Recently in the blogosphere there's been some debate about the importance of glamour in promoting transit, cycling and walking. As I wrote yesterday, the doubters do have a point: when it comes to Habits, value beats glamour. A bus that shows up frequently and reliably and gets you there cheaper and faster than driving will have lots of riders. However, when it comes to Investments, glamour will often win out. Because glamour is at its core an escape fantasy, it prompts people to buy impractical cars and houses, take inconvenient jobs and put their kids in awkwardly located schools.
There's an even bigger way that glamour has an outsize impact on mode choice: taxation and subsidies. Many bloggers and authors have pointed out that if transportation were not subsidized at all, transit would have an advantage, or at least the playing field would be a lot more level. It's quite likely that the construction of the "free" Interstates 78, 80 and 280 in New Jersey contributed to the bankruptcy of Transport of New Jersey, not to mention the Erie Lackawanna and Lehigh Valley railroads.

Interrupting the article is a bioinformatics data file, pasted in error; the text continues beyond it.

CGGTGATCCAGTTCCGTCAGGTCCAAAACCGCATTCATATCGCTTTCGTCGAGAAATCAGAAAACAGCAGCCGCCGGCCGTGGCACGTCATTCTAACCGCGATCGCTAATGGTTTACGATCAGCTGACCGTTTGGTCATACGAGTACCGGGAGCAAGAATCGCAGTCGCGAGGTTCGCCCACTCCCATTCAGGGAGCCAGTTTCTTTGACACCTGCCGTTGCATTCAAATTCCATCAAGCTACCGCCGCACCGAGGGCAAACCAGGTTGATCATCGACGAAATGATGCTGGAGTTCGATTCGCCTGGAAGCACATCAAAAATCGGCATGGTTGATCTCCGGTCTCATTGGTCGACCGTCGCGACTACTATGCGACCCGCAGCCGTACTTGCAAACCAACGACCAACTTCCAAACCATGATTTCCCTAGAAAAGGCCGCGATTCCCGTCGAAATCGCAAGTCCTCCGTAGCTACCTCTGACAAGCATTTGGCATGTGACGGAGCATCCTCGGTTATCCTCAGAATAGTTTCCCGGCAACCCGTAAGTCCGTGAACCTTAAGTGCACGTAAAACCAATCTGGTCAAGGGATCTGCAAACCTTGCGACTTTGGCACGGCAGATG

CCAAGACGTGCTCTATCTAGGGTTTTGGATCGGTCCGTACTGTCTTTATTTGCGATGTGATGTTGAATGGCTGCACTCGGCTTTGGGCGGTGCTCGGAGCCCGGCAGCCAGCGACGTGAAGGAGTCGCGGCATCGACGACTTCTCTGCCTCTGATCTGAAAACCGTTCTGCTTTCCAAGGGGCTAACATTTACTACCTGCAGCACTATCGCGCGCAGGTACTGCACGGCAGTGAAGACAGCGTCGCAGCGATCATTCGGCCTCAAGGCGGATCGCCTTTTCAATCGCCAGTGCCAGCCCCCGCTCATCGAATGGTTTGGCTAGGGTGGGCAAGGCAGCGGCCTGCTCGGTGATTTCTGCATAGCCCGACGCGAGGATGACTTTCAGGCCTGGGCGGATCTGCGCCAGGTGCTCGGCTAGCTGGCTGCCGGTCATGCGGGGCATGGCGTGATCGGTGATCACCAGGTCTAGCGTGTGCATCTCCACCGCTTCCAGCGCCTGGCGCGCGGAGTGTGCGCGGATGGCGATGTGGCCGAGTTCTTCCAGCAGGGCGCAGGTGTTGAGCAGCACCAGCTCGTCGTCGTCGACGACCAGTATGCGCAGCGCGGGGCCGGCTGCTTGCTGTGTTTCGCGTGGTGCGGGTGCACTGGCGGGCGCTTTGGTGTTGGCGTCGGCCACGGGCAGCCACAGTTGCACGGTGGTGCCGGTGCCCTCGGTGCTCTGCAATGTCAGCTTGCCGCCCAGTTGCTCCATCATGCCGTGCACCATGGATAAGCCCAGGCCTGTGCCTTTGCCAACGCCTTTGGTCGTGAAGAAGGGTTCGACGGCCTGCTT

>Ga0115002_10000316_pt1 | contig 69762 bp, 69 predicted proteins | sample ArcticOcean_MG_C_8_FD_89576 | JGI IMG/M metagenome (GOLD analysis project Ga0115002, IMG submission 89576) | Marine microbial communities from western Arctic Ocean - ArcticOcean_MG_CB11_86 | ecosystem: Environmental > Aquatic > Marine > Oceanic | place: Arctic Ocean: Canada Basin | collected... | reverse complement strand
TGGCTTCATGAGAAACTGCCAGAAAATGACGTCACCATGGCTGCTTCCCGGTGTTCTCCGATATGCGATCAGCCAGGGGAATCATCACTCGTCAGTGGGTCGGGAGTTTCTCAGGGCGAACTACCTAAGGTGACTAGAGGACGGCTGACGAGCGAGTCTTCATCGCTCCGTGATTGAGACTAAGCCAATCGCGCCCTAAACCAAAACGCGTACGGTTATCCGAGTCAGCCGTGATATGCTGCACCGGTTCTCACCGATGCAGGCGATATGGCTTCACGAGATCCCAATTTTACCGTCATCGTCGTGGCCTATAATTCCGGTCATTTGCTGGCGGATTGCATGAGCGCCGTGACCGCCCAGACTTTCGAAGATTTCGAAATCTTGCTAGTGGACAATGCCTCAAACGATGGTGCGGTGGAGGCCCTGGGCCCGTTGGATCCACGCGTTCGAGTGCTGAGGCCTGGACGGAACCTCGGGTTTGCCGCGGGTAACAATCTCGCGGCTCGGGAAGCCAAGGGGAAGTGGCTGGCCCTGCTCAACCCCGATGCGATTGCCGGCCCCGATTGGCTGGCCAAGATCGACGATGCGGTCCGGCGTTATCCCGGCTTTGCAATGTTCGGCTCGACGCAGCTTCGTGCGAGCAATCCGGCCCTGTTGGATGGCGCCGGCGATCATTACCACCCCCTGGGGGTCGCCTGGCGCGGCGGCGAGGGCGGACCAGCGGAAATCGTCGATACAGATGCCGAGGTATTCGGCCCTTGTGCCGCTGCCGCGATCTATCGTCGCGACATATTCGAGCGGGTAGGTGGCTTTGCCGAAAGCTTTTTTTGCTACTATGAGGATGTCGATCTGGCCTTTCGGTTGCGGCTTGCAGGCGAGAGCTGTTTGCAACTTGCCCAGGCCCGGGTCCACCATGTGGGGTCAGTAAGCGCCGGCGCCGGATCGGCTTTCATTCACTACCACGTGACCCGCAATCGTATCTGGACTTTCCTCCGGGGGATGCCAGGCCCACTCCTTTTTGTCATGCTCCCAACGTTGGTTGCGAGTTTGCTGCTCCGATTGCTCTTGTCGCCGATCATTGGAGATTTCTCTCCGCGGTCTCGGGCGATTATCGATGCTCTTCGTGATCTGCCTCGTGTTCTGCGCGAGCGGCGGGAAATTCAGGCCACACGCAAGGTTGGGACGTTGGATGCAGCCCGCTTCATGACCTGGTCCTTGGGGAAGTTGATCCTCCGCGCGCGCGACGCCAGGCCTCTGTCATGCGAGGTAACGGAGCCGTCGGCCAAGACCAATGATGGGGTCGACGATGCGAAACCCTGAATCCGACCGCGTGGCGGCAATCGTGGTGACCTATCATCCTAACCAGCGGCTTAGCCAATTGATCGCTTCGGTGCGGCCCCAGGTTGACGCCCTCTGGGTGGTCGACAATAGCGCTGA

When it comes to subsidies, I've suggested that if transit is more Efficient than driving, if people's Demand for a mode is based on the access it provides, and if the subsidies are based on demand, we would expect a continuous shift to transit. But people's Demand for a mode is based on a lot more than access, or Value, and a lot of that is Glamour.
Social psychologist Harold Mendelsohn seems to be the first to have observed that people "vote their aspirations more than their dispositions." The usually insipid David Brooks popularized the idea in 2003. And what are aspirations if not glamour?
Just as working-class people voted against high taxes for the rich because they hoped that they might some day be rich, many working-class Brooklynites didn't support charging people to drive a car into Manhattan because they hoped that someday they (or their children) would drive cars into Manhattan. They support highway expansion and sprawl-inducing lending practices because they hope that one day they will be driving to the McMansions.
So no, glamour does not directly affect people's Habits. It does, however, affect a single Trip, and more importantly their Investments, and their support for Subsidies. This has important implications for the way that transit, cycling and walking are marketed, and I'll get into those in later posts.